February 02 2011

Canada: Supermarkets

It's been a long time since I began what would be a series of articles about Canada, an article on Internet shopping in Canada. For a long time this show ended up being a single article, so I guess I finally came time to publish a second article. This will be on our supermarket shopping. Whether you'll be a week or a year in Canada, You probably enter into a supermarket at some point, then speak here of some differences and some tips. How many items are, I decided to separate them by topic to facilitate.

Safeway, o supermercado onde eu fazia a maioria das compras

Safeway, the supermarket where I did most of the shopping

Taxes

One of the first noticeable differences in almost all Canadian trade is that the prices are the labels on the shelves and do not include taxes. Thus, when you pass through the box you will notice that all products will be increased by 5% Concerning the federal tax (GST). In the province where I was (Alberta), it was only, but in other provinces there is also the provincial tax, which is PST (around 7%). There provinces substitutem GST and PST for a single station called HST.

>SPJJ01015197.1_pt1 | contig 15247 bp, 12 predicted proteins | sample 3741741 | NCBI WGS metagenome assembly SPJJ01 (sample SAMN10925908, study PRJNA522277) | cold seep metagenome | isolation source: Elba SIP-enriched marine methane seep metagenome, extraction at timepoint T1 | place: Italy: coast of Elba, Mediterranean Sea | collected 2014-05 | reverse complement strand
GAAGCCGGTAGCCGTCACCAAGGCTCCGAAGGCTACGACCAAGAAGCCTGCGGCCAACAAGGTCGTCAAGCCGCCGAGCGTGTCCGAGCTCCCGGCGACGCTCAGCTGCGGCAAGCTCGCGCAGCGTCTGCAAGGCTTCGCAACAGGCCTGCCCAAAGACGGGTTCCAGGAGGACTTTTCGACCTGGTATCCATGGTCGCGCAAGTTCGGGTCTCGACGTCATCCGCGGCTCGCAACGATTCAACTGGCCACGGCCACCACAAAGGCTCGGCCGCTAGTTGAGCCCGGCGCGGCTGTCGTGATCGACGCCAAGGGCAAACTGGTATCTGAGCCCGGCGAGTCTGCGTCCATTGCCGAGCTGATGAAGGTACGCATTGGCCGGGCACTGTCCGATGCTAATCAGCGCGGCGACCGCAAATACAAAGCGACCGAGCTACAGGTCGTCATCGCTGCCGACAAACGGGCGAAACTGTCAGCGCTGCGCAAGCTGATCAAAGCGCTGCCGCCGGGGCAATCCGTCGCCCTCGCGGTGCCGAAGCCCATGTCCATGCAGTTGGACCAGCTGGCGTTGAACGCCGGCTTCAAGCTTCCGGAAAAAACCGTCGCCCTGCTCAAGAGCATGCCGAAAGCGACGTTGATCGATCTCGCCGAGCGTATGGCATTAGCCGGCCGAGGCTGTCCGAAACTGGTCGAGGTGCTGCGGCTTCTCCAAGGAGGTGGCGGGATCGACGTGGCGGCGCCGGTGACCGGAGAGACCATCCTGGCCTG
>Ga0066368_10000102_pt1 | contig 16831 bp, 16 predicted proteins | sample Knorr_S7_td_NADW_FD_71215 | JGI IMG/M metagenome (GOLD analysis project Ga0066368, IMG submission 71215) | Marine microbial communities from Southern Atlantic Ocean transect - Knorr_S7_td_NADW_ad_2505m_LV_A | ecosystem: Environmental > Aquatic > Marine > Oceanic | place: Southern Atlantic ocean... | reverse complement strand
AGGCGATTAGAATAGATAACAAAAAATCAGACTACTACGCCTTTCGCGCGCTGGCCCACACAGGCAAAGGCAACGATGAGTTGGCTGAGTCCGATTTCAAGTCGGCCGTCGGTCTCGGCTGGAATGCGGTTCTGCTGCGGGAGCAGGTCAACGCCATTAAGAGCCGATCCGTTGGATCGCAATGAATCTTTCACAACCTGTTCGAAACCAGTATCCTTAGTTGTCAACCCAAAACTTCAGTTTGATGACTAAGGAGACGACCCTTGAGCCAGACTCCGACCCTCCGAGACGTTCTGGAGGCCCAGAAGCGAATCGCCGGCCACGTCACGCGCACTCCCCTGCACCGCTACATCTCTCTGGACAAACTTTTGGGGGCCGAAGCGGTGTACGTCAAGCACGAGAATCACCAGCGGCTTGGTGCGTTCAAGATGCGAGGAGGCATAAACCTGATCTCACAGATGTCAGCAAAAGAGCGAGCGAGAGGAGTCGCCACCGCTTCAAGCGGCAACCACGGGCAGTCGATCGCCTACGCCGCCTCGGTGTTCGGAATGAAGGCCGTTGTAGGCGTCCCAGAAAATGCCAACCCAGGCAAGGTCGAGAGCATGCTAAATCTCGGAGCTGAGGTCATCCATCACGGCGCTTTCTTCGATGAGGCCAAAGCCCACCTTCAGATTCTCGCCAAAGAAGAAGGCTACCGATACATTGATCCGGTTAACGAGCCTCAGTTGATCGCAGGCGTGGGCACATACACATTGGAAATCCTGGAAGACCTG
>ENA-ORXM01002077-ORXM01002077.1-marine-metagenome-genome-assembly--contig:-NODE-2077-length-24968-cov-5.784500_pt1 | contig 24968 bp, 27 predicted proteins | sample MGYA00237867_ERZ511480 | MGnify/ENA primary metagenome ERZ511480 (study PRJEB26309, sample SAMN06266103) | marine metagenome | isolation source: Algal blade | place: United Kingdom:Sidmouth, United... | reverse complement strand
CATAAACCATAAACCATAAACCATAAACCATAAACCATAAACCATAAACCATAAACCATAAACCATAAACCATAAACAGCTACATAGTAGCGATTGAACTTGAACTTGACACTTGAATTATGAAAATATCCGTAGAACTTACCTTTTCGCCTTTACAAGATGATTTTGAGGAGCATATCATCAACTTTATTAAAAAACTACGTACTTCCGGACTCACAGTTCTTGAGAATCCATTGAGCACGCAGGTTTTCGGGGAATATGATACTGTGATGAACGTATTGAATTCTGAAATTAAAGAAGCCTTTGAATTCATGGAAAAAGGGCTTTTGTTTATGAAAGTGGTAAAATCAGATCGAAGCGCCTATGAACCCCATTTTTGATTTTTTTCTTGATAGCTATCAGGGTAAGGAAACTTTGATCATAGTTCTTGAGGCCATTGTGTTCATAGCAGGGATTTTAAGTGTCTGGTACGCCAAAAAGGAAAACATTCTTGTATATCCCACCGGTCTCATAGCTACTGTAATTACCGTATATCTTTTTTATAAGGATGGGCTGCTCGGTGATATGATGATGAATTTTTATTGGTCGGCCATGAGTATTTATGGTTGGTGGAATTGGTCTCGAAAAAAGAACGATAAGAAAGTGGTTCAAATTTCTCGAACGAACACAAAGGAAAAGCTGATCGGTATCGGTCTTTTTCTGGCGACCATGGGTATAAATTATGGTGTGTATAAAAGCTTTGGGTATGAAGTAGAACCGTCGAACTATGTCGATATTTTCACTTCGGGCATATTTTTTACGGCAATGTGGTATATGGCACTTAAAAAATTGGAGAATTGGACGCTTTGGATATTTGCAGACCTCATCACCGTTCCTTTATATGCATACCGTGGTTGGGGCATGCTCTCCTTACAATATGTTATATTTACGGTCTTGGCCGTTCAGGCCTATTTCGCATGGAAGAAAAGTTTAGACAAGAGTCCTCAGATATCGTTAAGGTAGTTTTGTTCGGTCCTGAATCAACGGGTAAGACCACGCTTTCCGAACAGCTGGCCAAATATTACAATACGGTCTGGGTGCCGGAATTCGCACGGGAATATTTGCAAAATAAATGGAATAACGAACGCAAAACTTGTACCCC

Unlike Canada, taxes in Brazil are always embedded in the price, This has its advantages and disadvantages. The advantage is that you always know the exact amount you will pay, the downside is that we have no idea how much the government robs us daily, and is no small thing. In Canada you know exactly how much you are paying tax on your purchase, everything is properly described on the invoice (Prosecutor to note). And Canadians gastam enough with taxes, as well as Brazilians, a diferença é que lá o governo gasta adequadamente, then health, education, security, etc. are things that actually exist, unlike Brazil.